At the meeting in the spring of 2011, the board decided to define itself as a think-tank with the aim to serve the European SFBT community. In the coming years, the board will work to build an organisational structure that can support this work in an even better way than before.

EBTA aims to promote Solution Focused Brief Therapy. This is realized in the following ways:
- Supporting the annual conferences; and
- Awarding grants for research in Solution-Focused Brief Therapy.

Details about these aims can be found elsewhere on this site.
Until spring 2012 board member Alasdair Macdonald, has taken on the enormous task of compiling and keeping a list of publications up-to-date about Solution Focused Brief Therapy. In 2012, Alasdair passed this responsibility to Mark Beyebach.
Another channel could have been a scientific journal dedicated to SFBT. This was discussed several times over the years, and the issue has not been settled.

On behalf of EBTA, Mark Beyebach constructed a research manual for solution-focused therapy studies in 2000.  This has been used in some projects and was used in the construction of the SFBTA research manual.  EBTA designed a standard research protocol using this manual and standard instruments.  However, funding of projects now requires more rigorous study designs. The Board has discussed the complexities of international certification on a number of occasions and will continue to do so.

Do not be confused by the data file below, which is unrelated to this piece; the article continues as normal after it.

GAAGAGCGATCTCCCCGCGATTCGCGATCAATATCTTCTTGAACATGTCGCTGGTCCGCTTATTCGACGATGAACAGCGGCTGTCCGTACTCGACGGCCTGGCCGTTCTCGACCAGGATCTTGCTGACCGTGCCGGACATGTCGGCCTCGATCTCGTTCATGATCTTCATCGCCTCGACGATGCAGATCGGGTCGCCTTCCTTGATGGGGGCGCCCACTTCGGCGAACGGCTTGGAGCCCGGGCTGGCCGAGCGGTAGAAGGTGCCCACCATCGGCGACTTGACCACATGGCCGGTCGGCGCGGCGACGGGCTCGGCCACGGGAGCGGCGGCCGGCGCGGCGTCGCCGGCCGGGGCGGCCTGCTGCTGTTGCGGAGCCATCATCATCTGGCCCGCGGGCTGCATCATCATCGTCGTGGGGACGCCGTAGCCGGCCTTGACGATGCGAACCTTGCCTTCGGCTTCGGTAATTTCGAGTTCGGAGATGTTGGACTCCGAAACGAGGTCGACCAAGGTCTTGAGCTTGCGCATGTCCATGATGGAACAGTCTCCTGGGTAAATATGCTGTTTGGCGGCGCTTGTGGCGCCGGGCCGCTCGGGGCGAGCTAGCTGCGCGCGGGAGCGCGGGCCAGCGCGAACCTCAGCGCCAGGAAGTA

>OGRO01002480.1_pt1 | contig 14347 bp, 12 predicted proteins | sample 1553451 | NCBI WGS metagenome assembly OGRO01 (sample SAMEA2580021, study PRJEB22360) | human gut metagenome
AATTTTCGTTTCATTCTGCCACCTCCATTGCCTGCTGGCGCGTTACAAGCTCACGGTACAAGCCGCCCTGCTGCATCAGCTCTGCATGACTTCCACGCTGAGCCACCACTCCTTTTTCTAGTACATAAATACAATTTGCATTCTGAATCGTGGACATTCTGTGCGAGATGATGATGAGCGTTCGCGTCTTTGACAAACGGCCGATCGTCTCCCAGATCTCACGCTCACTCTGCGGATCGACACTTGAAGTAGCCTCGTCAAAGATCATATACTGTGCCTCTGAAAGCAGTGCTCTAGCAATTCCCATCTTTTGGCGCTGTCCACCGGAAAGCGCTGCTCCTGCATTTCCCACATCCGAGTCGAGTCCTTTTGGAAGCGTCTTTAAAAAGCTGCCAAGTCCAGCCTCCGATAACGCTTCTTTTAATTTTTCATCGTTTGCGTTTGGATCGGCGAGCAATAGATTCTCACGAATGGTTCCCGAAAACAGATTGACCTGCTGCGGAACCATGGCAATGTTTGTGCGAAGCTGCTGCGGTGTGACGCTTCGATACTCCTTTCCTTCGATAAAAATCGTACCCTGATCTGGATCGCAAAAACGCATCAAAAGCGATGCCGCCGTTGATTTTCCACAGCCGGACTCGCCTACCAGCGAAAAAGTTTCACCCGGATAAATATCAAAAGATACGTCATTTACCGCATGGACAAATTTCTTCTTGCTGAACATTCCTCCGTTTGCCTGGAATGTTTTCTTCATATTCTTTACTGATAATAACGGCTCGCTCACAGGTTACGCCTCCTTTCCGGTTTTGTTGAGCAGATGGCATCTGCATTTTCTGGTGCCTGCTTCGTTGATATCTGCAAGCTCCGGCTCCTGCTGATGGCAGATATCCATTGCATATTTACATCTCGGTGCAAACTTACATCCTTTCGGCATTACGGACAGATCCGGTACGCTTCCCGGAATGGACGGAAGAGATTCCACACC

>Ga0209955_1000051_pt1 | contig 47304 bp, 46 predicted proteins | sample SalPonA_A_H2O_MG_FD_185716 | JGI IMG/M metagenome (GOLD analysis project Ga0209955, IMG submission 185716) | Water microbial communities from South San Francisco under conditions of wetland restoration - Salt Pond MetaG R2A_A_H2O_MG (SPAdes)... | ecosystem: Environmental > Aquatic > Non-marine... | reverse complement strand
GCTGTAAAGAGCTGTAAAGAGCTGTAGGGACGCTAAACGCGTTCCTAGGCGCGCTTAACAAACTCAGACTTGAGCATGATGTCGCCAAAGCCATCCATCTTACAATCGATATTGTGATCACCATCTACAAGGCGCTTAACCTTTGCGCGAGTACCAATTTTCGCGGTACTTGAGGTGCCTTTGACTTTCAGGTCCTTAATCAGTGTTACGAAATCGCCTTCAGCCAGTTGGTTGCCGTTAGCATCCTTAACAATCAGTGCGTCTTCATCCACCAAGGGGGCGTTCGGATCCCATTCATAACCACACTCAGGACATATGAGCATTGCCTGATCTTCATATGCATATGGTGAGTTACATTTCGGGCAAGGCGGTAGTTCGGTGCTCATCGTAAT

In 1995, the SFT-L e-mailing list was set up by Harry Korman and since then it has served as a very useful means of exchange between Solution Focused therapists and interested parties from all over the world. Because of the language barrier, the e-mail communication is in English. The creation of the SFBTA in 2002 had, for us Europeans, the sad result that now only very few Americans come to the EBTA conferences. Likewise, few Europeans attend the SFBTA conferences, thus greatly reducing the opportunities for contact between therapists on both sides of the Atlantic. But the Malmö conference in 2010 was billed as a joint EBTA- SFBTA conference; another joint conference is planned in America in 2015. There have been talks with the SFBTA about a joint journal, research lists, and the creation of an international archive of psychotherapy videotapes, which might include the SFBTC archives that the SFBTA is now in charge of, along with other documents. No progress has been made as yet (spring 2012) on these topics.